Jan. 23, 2013
-- As earnings season moves into its second full week, the early results (101 companies) have shown a surprising 60.2% beat rate on revenues. This is well-above the last two full quarter results of sub-50%. The bottom line numbers show a 50.4% beat rate that is in line with the totals for the past seven quarters. These results are too sketchy to draw any conclusions but should they sustain or be near these levels, earnings will add to investor confidence as the year unfold,” said David Minor of Hutchens Investment Management.
Perhaps the story of 2013 will be the resurgence in housing, adding ½ to 1 percentage point to real GDP. We have documented on these pages for the past year the anecdotal evidence of the bottoming and the clear signs the residential housing market is recovering. Zillow Inc., a real estate information provider, just reported that home values rose 5.9% during 2012, the highest level since the summer of 2006. Also last week the Census Bureau reported housing starts begun in December were 954,000, above the estimate of 889,000 units, and 36.9% better than December 2010. However, these are substantially below the 2 million plus levels during the 2003-2005 period. Housing remains week, but the tide has changed. Bumps like the existing home sales data released today are to be expected at this early stage of recovery.
Housing, for years a drag on economic growth, may provide the catalyst to move real GDP above the 3% level and unemployment below 7%. The employment cycles of construction should turn decidedly upward in the spring and could add as many as 800,000 jobs annually at a 1.5 million starts pace. (These jobs numbers include construction, supply chain and secondary benefits.) Currently, private residential investment is 2.5% of GDP, a return to the 4.5% average of the past 40 years would add ½ percentage point to GDP. Couple this with a 6% annual rise in home prices and incremental wealth would increase $1 trillion annually. Past studies show that consumers spend about 4.4% of housing wealth creation in the near-term. Could this be what is boosting auto sales and lifting other retail sales beyond expectations?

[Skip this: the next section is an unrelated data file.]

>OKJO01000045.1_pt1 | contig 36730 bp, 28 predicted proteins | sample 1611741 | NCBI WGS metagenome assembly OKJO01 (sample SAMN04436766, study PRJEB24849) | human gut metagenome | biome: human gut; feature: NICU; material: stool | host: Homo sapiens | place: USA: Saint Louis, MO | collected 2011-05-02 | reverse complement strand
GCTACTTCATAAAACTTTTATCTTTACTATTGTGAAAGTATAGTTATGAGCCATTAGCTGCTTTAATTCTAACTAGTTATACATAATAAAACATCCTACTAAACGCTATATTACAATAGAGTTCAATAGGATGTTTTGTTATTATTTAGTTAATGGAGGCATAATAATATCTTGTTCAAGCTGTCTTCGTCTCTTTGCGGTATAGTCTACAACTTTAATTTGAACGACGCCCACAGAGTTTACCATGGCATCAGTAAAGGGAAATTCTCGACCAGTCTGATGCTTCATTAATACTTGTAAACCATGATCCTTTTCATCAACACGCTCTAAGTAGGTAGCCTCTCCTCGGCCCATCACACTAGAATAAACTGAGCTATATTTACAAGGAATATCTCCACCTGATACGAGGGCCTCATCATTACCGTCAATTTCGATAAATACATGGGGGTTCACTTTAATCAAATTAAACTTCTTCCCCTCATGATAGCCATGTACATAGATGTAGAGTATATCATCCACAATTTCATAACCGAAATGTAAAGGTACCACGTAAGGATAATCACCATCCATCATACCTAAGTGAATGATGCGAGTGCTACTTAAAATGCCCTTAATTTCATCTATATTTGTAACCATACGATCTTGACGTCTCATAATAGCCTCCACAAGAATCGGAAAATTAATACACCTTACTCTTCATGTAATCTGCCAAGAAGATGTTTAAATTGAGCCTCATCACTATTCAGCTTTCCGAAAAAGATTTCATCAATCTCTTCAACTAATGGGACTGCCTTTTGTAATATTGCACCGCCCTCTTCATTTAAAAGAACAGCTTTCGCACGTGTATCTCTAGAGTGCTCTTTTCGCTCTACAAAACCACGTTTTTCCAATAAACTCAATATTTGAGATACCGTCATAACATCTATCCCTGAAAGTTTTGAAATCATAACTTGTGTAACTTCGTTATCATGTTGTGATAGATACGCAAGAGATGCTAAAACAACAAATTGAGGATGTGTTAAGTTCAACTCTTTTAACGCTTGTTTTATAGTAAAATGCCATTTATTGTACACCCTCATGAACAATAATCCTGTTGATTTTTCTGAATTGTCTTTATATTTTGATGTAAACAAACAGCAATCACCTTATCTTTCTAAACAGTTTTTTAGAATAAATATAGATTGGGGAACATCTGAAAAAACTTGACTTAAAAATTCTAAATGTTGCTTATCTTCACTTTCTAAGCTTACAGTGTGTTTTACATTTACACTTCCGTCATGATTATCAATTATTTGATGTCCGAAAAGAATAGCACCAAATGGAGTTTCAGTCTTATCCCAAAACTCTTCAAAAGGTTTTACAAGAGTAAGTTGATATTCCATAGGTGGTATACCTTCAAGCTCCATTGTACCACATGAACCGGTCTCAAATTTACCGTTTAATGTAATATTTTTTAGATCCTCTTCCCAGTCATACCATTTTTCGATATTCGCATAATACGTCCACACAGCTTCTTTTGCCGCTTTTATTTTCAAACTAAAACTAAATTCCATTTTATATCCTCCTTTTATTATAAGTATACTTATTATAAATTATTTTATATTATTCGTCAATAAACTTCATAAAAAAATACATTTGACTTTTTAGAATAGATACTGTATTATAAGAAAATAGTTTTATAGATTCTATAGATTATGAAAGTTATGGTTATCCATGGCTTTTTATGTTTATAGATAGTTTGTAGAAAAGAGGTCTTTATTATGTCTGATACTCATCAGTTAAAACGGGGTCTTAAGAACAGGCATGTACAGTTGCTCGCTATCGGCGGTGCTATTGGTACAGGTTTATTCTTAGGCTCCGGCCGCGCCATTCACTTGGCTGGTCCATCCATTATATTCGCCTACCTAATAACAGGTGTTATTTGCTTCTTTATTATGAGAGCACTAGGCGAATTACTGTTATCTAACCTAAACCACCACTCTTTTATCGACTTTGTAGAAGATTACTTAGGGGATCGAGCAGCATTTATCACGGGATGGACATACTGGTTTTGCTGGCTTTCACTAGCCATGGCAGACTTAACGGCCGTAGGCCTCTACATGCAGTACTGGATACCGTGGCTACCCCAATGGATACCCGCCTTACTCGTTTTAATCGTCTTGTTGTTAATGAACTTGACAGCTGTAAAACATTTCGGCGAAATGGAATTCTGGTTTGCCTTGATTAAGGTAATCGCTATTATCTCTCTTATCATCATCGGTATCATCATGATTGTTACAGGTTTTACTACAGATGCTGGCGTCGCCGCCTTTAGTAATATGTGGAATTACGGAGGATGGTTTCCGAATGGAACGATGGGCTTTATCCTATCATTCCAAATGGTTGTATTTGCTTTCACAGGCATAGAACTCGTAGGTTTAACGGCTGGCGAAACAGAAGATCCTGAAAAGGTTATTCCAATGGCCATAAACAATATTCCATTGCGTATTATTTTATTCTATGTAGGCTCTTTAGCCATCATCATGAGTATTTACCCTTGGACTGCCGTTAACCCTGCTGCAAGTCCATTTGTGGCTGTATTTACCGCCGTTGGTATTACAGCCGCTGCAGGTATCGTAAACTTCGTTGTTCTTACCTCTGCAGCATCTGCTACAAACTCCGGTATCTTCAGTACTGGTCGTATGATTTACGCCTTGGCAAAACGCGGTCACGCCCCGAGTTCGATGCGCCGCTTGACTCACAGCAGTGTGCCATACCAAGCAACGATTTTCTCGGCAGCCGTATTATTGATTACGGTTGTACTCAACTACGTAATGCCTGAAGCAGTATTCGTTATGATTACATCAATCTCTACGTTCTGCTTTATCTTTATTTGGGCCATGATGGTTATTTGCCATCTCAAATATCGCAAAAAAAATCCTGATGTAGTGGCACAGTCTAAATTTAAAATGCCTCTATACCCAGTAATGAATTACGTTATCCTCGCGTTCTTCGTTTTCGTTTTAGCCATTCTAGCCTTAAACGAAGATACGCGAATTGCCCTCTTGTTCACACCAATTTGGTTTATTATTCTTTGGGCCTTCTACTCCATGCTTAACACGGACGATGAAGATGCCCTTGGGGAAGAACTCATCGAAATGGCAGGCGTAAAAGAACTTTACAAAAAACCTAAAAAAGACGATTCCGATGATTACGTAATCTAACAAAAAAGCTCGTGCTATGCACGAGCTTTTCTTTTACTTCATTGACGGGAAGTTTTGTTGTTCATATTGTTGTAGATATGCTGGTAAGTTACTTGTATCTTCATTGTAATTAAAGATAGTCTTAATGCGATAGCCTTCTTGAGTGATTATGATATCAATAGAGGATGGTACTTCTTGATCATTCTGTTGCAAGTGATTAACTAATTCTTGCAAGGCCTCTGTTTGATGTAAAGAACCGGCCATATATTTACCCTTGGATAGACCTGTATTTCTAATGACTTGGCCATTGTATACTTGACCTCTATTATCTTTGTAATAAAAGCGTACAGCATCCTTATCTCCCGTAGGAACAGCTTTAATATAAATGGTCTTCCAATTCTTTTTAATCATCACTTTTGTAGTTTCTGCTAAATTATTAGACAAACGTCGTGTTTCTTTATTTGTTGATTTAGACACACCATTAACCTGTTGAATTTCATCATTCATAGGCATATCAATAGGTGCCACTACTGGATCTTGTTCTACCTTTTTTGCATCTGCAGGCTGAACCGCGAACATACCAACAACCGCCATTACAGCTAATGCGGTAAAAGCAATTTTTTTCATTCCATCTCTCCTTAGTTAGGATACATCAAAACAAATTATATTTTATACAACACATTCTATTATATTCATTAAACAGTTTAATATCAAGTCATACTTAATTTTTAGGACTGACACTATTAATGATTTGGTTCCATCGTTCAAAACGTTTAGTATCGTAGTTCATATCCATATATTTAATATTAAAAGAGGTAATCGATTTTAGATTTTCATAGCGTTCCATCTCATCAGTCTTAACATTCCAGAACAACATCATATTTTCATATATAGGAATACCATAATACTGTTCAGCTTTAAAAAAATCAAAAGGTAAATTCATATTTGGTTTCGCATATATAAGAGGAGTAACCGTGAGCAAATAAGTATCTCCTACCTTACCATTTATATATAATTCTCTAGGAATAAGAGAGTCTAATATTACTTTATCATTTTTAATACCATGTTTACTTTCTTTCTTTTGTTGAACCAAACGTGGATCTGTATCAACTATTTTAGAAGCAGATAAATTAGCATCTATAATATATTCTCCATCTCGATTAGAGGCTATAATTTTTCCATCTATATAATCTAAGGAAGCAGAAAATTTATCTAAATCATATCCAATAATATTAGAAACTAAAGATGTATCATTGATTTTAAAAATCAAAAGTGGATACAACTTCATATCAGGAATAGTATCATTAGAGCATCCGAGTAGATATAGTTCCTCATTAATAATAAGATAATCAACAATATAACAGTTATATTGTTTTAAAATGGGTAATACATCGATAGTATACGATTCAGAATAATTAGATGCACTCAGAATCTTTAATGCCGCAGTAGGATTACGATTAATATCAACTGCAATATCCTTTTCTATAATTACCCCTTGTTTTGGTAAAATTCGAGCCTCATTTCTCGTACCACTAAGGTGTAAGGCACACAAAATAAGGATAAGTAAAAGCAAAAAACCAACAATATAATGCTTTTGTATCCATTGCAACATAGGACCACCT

Our investment strategy remains cautious short term but decidedly bullish long term. The Washington cloud overhanging the market has not negatively affected stocks to date but could as legislators lock horns in the next few weeks. We believe that eventual small tax increases and minimal spending cuts will satisfy stock investors and the economy will improve as housing continues to recover and investment spending accelerates later in the year. Washington will remain quiet until a crisis develops, which with a growing economy may be some years down the road. Sophisticated investors, looking ahead are slowly beginning to shift asset allocation toward equities. We maintain a balanced portfolio of domestic equities, fixed-income, ETFs, including housing (ITB), MLP’s, gold (GLD) and silver (SLV).